Ann Cannon: Color us ‘Fifty Shades’ of confused?

First Published      Last Updated Feb 17 2015 09:02 pm

Dear Men,

Sometimes I think it must be very confusing for you when it comes to figuring out what we women want. Our boy Freud certainly got that one right, didn't he?

Like, I remember that time I caught one of my teenage boys reading the first "Twilight" book.

"Seriously?" I said to him.

Not that I objected, particularly. I'm all about getting boys to read. But I will say I was surprised. This was absolutely the last son I would have expected to find secretly reading a romance.

Son blushed. "I just want to see what kind of guys girls like."

I had to give him points for trying. It's not easy growing up in a house full of brothers with nary a female in sight, because you know how it is: Moms aren't girls. They're just moms.

"Well," I told him, "don't you go around using Edward as a role model. For one thing, you're not a vampire. For another thing, you're not dead."

I've been thinking about that experience again, what with the recent opening of "Fifty Shades of Grey" and all. I wonder if you, Dear Men, are confused all over again. After watching NFL player Ray Rice coldcock his girlfriend in an elevator and then listening to the media discussion that has followed, what are you to make of the Fifty Shades phenomenon? After all, didn't a woman write that book? And aren't women mostly the ones reading it?

I can only imagine my own husband's confusion if I suddenly lifted a page out of "Shades of Grey" and injected it into our relationship.

ME: Hey. Dude. I think I need some "disciplining."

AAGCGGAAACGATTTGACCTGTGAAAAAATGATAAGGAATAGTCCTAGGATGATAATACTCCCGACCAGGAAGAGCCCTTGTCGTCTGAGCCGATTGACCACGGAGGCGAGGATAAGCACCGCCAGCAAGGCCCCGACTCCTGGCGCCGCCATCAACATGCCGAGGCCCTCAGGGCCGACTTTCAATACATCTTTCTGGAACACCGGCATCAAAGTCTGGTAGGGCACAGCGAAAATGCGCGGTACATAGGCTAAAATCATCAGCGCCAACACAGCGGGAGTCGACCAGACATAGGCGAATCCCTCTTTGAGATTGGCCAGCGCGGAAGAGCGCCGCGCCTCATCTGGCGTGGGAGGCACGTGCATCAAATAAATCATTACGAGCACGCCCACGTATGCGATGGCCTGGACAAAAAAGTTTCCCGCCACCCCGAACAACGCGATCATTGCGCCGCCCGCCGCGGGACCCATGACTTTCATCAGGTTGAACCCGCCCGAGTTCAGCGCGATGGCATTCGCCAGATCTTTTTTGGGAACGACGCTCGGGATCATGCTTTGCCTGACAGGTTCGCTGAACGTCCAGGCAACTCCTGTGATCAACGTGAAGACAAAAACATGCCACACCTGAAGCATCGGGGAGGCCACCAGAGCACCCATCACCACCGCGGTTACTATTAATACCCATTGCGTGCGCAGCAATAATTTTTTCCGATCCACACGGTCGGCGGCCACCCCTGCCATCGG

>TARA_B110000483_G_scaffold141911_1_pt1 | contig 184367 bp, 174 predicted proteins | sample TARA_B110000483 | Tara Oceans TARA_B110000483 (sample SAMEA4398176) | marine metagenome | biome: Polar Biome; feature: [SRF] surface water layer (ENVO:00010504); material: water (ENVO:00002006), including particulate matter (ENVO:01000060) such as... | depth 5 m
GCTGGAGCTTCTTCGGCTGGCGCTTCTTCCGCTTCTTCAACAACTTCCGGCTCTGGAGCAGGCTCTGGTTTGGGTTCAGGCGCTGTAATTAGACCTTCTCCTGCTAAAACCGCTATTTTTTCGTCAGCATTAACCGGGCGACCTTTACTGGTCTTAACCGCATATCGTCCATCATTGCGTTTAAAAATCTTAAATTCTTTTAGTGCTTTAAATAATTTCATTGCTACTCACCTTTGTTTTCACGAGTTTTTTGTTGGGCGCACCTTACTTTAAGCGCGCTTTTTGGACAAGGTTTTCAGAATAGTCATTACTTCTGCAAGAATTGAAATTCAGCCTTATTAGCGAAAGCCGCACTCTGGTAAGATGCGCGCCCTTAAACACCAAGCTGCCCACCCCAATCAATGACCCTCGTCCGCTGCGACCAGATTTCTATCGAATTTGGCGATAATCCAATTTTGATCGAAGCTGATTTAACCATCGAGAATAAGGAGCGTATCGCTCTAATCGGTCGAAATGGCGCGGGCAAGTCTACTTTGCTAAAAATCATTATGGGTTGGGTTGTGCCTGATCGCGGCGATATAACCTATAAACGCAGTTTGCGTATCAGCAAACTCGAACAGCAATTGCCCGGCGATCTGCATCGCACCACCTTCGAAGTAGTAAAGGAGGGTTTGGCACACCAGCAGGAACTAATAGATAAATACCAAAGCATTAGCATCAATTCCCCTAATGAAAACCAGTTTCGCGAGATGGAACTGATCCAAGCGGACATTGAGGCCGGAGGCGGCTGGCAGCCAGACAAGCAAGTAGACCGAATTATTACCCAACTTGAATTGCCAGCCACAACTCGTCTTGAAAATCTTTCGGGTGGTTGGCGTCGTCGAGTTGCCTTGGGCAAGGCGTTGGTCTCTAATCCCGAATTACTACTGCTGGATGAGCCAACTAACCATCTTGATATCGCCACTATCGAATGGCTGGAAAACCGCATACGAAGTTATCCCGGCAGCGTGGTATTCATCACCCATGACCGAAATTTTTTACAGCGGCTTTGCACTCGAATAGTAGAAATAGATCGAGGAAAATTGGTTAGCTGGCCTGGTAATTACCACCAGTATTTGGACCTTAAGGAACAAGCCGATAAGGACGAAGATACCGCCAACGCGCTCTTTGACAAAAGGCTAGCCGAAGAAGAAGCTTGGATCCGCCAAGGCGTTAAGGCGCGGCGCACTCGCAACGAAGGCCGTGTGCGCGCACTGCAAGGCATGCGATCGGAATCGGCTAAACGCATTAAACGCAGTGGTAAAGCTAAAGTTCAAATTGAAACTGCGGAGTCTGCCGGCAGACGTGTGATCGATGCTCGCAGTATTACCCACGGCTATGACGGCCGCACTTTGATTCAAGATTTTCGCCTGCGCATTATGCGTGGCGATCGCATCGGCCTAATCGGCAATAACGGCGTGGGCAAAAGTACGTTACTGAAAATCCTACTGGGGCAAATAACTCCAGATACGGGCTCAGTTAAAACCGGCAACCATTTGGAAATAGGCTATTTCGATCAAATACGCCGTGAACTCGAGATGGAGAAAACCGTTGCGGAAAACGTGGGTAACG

HIM: Wait. What? In all the years I've known you, you have never ever wanted anybody — your parents, your teachers, your employers, your church leaders, the parking meter people, the government and certainly not your husband — to discipline you. In fact, you're just all about giving the middle finger to people who want to discipline you.

ME: Whatevs. Apparently I'm supposed to want me some slappity-slap-slapping, accompanied by a side dish of spankity-spank-spanking.

HIM: Ew.

ME: Also, I want you to stalk me. And threaten me. And isolate me. And also beat me. Beat me real good. But only if you reward me with lavish gifts afterward, because that's what true love looks like, yo. Plus, I want to help you because you're so tormented. I want to rescue you. And fix you. Won't you please, please, please let me fix you?

HIM: Well. OK. If that's what you really want. But can I finish reading the morning paper first?

Yes. I know. The book is pure fantasy. And most readers, male or female, are bright enough to know that. But it's got to be confusing for you men, right? Well, you're not alone. Because it's confusing for me, too.

I'm at a complete and total loss to explain the popularity of a book like this. I suspect it has something to do with the "feeling desired" part and also the "fixing you because I'm the only woman on the planet who can fix you" part. And then, of course, it helps that everybody is super good-looking and gets to fly around in an awesome private jet instead of having to fly coach to Texas (like I just did) on an airline that charges you for everything — checked bags, carry-on luggage, sodas, peanuts, the privilege to watch bad cable TV. Oh, how I miss the days when we used to make snarky jokes about airplane food, which used to be included in the price of the ticket. DID YOU HEAR THAT, AIRPLANE FOOD? I MISS MAKING SNARKY JOKES ABOUT YOU!

» Next page... Single page